That’s a good enough “review” but there is some value in pushing through to complete things. Since I’m part of the Twitch Retro community, I do need to “give back” in the sense of broadcasting content that they would appreciate. It’s not an obligation or contract, but, it’s a good way to balance out the material I do. Retro games, art, Minecraft builds, and podcasts seem like a good balance, and it’s something that as I go, I’m sure I’ll figure out even more, especially as I return to my 40-hour-weekly gig. If I can do as much as I can now to figure out strategies like how to enjoy broadcasting videogames, then I’ll be more likely to keep them in the rotation, whereas otherwise, I’ll prioritize doing other things – whether they’re livestreams or other things.
I’m writing this essay early in the day because I might squeeze in another essay.
Now that my spine pain has reduced greatly, thanks to chiropractic work, I can focus on these short-term and long-term plans of mine. I had thought of doing another short stream today, but, I decided instead to work on some of the projects that had lingered – cleaning up around the apartment to get more things ready to donate, writing, reading, and relaxing after having received my first COVID shot.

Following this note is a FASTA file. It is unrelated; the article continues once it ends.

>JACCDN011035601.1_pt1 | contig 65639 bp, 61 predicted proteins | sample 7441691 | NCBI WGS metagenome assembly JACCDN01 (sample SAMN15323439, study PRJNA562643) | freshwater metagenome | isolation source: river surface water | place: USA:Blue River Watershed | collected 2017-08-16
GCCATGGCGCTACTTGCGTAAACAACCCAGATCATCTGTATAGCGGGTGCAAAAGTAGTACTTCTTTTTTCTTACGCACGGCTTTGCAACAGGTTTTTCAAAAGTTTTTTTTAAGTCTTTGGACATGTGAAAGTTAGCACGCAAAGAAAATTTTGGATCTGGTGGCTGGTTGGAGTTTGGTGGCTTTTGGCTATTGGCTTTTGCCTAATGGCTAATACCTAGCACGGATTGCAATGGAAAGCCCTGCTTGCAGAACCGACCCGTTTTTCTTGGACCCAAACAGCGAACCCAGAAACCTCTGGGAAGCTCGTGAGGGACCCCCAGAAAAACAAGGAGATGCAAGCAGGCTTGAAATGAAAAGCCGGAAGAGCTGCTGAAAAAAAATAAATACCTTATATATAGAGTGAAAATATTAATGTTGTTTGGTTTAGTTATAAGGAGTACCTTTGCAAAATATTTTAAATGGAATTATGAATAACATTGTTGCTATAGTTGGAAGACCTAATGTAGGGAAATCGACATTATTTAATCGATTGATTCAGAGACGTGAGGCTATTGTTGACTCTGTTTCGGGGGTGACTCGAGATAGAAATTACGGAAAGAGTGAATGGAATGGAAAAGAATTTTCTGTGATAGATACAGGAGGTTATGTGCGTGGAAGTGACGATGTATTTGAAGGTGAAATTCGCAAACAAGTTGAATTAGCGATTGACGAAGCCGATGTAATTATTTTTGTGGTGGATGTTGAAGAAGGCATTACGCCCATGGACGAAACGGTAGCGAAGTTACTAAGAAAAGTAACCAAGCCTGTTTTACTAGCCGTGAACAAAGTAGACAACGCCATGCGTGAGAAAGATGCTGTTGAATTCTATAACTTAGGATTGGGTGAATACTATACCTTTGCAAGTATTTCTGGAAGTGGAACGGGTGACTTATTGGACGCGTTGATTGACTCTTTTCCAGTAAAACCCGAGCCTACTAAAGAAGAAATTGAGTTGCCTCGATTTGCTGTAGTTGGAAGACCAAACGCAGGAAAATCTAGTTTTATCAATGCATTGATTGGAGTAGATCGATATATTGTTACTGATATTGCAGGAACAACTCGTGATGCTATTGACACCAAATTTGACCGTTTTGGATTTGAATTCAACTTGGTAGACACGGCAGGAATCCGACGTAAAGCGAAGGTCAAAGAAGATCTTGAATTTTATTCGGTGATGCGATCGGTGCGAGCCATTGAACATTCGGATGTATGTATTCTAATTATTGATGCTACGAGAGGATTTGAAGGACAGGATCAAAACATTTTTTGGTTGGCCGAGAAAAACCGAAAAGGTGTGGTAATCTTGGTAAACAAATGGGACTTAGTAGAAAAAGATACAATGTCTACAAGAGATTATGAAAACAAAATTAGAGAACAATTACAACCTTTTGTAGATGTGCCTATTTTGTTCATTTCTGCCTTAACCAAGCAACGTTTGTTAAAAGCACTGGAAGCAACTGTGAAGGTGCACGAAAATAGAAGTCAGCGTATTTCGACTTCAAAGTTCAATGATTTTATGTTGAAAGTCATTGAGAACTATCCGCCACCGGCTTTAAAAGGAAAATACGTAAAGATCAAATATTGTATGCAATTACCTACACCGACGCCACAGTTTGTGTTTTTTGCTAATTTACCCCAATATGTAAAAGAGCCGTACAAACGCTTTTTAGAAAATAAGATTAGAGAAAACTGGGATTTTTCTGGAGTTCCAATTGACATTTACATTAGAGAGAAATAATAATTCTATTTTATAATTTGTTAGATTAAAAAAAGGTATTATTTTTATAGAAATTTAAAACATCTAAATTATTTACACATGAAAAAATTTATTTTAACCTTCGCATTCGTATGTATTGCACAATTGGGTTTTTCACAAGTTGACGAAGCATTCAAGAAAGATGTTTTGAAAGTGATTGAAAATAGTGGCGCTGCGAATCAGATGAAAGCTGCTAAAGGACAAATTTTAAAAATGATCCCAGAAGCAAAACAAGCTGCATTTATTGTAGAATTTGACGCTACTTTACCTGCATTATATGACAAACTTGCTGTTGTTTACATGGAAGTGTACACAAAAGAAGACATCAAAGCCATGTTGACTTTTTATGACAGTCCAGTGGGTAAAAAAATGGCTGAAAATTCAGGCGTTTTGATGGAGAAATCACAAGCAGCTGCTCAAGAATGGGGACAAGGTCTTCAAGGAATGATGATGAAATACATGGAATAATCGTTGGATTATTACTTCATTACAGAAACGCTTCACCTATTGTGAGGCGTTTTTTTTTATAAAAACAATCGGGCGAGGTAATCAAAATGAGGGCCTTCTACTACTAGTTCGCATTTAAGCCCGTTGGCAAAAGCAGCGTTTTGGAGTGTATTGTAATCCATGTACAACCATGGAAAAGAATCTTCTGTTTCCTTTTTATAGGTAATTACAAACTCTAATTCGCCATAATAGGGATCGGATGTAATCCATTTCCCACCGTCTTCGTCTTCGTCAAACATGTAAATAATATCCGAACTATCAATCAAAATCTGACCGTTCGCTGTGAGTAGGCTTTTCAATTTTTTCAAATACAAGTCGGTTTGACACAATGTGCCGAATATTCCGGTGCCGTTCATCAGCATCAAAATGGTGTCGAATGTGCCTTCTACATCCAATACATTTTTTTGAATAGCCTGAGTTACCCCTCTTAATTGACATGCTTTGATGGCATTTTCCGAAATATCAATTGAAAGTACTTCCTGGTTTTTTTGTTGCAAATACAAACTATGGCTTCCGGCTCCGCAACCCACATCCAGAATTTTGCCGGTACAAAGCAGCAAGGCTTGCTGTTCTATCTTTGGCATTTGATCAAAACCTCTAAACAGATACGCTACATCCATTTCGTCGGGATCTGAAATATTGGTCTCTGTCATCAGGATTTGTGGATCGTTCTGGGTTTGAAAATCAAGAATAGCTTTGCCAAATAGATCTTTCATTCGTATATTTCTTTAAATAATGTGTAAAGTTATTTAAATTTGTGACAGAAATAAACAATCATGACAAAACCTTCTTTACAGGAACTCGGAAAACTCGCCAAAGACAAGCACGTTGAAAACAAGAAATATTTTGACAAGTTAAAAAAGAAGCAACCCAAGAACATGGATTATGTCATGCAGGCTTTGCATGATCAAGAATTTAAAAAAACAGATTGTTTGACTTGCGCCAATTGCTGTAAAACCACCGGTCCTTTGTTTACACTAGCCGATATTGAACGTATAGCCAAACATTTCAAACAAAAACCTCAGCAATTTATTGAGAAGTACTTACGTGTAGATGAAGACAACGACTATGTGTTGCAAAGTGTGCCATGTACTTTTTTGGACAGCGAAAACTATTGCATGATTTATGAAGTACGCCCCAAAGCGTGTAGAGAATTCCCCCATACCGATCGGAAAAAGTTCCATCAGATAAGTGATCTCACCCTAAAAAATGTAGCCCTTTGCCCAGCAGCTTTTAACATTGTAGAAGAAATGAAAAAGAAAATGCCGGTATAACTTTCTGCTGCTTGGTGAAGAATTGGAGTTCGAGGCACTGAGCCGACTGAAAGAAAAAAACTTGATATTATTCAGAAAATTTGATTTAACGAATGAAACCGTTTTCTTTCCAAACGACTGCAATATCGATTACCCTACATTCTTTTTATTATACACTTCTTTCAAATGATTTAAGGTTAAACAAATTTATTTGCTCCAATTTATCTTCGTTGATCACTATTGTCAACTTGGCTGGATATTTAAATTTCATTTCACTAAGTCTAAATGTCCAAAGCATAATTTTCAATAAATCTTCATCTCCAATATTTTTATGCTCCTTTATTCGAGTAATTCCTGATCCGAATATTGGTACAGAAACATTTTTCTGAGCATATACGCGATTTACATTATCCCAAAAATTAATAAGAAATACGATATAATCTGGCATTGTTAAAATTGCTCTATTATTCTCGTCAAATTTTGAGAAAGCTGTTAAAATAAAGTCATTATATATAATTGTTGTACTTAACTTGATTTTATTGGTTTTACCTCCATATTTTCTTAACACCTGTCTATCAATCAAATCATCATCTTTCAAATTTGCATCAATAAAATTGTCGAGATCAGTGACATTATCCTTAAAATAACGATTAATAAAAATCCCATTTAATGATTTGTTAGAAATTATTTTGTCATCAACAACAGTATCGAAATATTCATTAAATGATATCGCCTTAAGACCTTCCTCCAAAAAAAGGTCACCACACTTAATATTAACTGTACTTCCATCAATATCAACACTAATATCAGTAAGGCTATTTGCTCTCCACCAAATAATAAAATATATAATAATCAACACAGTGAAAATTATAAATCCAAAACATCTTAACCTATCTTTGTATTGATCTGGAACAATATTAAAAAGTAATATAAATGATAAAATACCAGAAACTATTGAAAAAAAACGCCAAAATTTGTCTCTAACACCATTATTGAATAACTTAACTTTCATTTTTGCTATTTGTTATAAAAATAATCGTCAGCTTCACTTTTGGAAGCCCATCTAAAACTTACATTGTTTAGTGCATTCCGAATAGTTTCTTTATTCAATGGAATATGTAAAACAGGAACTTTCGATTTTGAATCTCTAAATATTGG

Maybe I’ll even figure out how to watch movies using thinking patterns like this?
I’m, for example, reading No Country For Old Men and not overly enjoying it. Its formatting is weird. The way Betterread is structured, I only read “one thing” per day, in 30-minute or more increments, so I’ve put everything else to the side reading it. After about 30 minutes, I’m bored of reading it, but it’s a fast read.
That’s something I need to balance out, too, so I don’t burn out.
|Quotes: [1,2] itterama then me.|
|Sources: My personal experiences.|
|Inspirations: I think everyone has time for novelty. It’s novel to play a videogame. I have a joke where most people will read to the end of the first chapter or the first few pages of a book to say “I’m reading this book” and never pick it up again, based on how many used books I’ve found with bookmarks at around that point. Doing anything else takes commitment, and, most of it’s a slog.|
|Related: Other Media Meandry essays.|
|Screenshot: From the stream.|
|Written On: 2021 May 16 [4:23pm to 4:448pm]|
|Last Edited: 2021 May 16 [First draft; final draft for the Internet.]|